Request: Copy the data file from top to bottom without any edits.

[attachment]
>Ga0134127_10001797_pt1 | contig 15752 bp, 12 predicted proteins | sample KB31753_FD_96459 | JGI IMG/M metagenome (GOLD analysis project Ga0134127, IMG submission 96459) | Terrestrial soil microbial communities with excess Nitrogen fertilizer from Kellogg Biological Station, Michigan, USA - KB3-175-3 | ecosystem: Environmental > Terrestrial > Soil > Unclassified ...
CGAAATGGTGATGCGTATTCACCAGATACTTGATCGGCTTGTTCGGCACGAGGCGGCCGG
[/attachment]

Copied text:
>Ga0134127_10001797_pt1 | contig 15752 bp, 12 predicted proteins | sample KB31753_FD_96459 | JGI IMG/M metagenome (GOLD analysis project Ga0134127, IMG submission 96459) | Terrestrial soil microbial communities with excess Nitrogen fertilizer from Kellogg Biological Station, Michigan, USA - KB3-175-3 | ecosystem: Environmental > Terrestrial > Soil > Unclassified ...
CGAAATGGTGATGCGTATTCACCAGATACTTGATCGGCTTGTTCGGCACGAGGCGGCCGG